That’s a bald-faced lie. The reality is that the discovery of DNA was due to a forced march on the genetic basis of life in order to exploit that knowledge for Eugenics purposes, funded primarily by the Rockefeller Foundation, and primarily at Cal Tech, the hottest hotbed of Eugenics in the US at the time–under the auspices of the board of Cal Tech more forced sterilizations were performed than at any other institution in America, the records of which remain under lock and key.  Linus Pauling, avid Eugenicist, was heavily involved in that effort. He sent James Watson, his acolyte, to work with Crick on nucleic acids. 

    • #77
  18. Nanocelt TheContrarian Member
    Nanocelt TheContrarian
    @NanoceltTheContrarian

    MiMac (View Comment):

    Cassandro (View Comment):

    Old Bathos (View Comment):
    There is a pseudo-Darwinian mode of thinking which assumes that one is the pinnacle and that evolution is thus over. Static thinking… the desire to prune away things that don’t fit or are messy (the entire lower middle class, fossil-fuel engines…) rather than innovate.

    I disagree. Current trends include human engineering to perfect mankind, and even to literally (in elites’ minds) “change the species” into transhuman cyborgs. What this means to individual consciences, so-called agency, liberty, pursuit of happiness, and consideration of the purposes and commands of the Living God, I don’t see but the super-rich eugenicist/ genetic-engineering interests are exploring this right now.

    Clearly, many people are not happy with themselves, or others, or the state of humanity, or with what they see as any future for humanity that remains unguided by their own visions of personal grandeur and the provocative possibilities as presented by neural links and even some sort of AI governance.

    Indeed, they eschew the basic ideas of intrinsic human value, any higher morality or worth, or the existence of a Supreme God, and attempt to replace it all with a pseudo-logic of their own self-aggrandizing reason.

    C S Lewis’ “The Abolition of Man” covered this years ago….

    Yes it did. That book seems to be more prescient with each passing year. 

    • #78
  19. Sandy Member
    Sandy
    @Sandy

    Nanocelt TheContrarian (View Comment):

    MiMac (View Comment):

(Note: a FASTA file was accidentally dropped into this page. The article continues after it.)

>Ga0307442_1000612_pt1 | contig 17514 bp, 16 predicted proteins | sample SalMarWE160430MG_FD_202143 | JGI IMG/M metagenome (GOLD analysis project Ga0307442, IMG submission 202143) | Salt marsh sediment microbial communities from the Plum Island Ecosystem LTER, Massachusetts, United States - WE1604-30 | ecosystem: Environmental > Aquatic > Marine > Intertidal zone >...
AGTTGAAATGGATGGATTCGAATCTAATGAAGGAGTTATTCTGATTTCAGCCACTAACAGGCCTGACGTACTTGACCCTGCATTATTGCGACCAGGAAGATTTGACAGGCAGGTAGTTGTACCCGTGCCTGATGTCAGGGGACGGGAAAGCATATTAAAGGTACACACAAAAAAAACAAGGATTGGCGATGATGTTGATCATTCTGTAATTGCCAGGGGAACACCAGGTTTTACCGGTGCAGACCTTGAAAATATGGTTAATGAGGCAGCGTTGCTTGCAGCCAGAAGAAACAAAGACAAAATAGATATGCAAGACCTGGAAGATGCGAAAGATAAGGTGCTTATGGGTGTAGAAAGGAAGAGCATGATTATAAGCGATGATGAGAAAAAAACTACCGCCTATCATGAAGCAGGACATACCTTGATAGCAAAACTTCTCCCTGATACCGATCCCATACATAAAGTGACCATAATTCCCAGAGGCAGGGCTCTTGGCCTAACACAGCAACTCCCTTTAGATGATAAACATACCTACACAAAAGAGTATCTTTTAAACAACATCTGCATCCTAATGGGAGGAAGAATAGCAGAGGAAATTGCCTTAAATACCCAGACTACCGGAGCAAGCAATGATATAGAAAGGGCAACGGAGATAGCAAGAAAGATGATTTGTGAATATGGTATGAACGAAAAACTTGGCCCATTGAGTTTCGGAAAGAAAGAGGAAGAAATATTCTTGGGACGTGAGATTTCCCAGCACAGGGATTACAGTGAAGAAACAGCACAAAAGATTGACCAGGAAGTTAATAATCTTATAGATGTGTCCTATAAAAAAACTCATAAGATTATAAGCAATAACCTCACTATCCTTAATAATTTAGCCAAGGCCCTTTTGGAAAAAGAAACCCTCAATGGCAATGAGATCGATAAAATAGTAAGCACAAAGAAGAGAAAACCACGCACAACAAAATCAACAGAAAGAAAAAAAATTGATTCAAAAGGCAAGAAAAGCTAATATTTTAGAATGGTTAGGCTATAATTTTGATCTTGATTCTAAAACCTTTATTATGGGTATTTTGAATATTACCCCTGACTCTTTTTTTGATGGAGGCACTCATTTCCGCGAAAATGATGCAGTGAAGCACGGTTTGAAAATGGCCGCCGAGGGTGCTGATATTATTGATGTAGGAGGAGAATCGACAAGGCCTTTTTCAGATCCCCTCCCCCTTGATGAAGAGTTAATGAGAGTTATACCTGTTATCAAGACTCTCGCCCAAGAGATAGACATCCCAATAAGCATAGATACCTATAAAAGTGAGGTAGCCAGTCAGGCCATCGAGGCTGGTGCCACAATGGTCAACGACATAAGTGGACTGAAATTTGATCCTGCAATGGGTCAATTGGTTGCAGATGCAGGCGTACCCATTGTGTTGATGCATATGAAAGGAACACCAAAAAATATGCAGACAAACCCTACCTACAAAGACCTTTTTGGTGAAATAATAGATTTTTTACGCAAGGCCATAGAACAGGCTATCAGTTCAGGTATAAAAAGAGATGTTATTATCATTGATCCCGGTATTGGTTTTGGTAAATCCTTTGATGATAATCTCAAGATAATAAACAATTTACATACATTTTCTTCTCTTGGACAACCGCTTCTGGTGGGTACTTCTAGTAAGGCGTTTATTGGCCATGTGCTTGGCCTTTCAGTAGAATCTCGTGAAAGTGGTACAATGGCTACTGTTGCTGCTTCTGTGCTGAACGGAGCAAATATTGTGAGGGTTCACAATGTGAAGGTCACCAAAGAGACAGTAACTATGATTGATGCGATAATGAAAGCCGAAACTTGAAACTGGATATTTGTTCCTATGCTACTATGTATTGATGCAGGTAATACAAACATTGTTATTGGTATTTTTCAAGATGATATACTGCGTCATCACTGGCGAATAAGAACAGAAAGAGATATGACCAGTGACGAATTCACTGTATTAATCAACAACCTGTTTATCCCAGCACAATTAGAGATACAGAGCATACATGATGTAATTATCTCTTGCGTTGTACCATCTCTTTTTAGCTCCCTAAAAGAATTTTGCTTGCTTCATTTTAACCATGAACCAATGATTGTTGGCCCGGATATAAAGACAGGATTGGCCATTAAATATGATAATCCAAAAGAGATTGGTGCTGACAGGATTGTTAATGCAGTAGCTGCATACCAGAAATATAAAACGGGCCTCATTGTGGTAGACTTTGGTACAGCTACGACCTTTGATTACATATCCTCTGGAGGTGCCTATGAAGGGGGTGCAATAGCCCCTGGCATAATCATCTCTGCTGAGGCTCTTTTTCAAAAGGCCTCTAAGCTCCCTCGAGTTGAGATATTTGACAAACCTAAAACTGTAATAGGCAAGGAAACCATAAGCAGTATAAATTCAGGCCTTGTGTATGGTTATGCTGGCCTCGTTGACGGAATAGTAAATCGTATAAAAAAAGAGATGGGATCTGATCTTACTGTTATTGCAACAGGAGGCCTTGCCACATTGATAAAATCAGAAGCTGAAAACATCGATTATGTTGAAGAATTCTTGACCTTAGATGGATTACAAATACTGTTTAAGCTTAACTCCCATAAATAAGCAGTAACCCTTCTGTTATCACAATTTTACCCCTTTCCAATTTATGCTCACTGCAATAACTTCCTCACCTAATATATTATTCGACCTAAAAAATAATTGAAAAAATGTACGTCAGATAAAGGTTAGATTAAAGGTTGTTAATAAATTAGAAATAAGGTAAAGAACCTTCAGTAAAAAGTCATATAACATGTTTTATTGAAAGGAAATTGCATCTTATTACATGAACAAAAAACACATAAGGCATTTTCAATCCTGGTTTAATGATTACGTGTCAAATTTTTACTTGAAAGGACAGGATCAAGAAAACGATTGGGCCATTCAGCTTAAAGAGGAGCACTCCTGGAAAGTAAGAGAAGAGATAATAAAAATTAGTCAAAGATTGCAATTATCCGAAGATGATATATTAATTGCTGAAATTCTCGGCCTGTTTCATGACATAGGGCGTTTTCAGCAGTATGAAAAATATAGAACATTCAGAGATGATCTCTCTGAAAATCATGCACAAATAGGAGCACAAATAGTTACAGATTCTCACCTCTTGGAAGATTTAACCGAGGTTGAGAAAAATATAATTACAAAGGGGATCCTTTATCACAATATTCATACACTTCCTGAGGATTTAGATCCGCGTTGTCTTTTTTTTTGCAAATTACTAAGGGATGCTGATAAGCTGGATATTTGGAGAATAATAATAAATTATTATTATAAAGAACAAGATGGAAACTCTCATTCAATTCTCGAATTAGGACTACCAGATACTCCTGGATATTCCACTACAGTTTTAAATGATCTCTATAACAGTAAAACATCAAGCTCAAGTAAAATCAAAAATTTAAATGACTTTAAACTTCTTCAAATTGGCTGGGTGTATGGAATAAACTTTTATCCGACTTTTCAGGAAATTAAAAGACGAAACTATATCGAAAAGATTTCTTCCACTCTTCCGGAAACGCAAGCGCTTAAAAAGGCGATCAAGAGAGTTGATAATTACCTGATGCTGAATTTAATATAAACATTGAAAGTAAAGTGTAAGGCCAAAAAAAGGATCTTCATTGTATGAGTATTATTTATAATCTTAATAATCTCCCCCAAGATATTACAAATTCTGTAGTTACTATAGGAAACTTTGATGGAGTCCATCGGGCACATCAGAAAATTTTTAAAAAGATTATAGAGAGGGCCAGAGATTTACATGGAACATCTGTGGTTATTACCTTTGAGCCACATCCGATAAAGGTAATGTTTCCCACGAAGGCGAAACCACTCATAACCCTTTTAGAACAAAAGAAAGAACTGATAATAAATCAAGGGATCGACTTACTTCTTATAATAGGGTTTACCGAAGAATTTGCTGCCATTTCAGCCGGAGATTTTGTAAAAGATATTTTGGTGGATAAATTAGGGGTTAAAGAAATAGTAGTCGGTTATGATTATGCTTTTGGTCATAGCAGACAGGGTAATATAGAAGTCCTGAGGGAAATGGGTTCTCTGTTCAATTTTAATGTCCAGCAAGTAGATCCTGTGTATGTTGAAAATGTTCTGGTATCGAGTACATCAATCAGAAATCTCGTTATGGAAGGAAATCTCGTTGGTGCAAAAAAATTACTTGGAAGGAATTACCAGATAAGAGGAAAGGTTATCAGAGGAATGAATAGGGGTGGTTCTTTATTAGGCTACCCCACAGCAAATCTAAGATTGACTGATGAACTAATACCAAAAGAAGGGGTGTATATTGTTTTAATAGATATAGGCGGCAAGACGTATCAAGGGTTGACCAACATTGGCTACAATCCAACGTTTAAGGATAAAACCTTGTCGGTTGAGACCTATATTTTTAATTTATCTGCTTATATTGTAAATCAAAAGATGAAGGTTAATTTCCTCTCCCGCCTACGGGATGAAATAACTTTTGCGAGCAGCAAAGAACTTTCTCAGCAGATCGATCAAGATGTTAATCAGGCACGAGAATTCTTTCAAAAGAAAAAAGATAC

Cassandro (View Comment):

    Old Bathos (View Comment):
    There is a pseudo-Darwinian mode of thinking which assumes that one is the pinnacle and that evolution is thus over. Static thinking… the desire to prune away things that don’t fit or are messy (the entire lower middle class, fossil-fuel engines…) rather than innovate.

    I disagree. Current trends include human engineering to perfect mankind, and even to literally (in elites’ minds) “change the species” into transhuman cyborgs. What this means to individual consciences, so-called agency, liberty, pursuit of happiness, and consideration of the purposes and commands of the Living God, I don’t see but the super-rich eugenicist/ genetic-engineering interests are exploring this right now.

    Clearly, many people are not happy with themselves, or others, or the state of humanity, or with what they see as any future for humanity that remains unguided by their own visions of personal grandeur and the provocative possibilities as presented by neural links and even some sort of AI governance.

    Indeed, they eschew the basic ideas of intrinsic human value, any higher morality or worth, or the existence of a Supreme God, and attempt to replace it all with a pseudo-logic of their own self-aggrandizing reason.

    C S Lewis’ “The Abolition of Man” covered this years ago….

    Yes it did. That book seems to be more prescient with each passing year.

    @NanoceltTheContrarian, I hope you will write a post about this when you have time.  The “every child healthy and wanted” motto is indeed chilling, especially since it sounds so benign.   

    • #79
  20. kedavis Member
    kedavis
    @kedavis

    Sandy (View Comment):

    Nanocelt TheContrarian (View Comment):

    MiMac (View Comment):

    Cassandro (View Comment):

    Old Bathos (View Comment):
    There is a pseudo-Darwinian mode of thinking which assumes that one is the pinnacle and that evolution is thus over. Static thinking… the desire to prune away things that don’t fit or are messy (the entire lower middle class, fossil-fuel engines…) rather than innovate.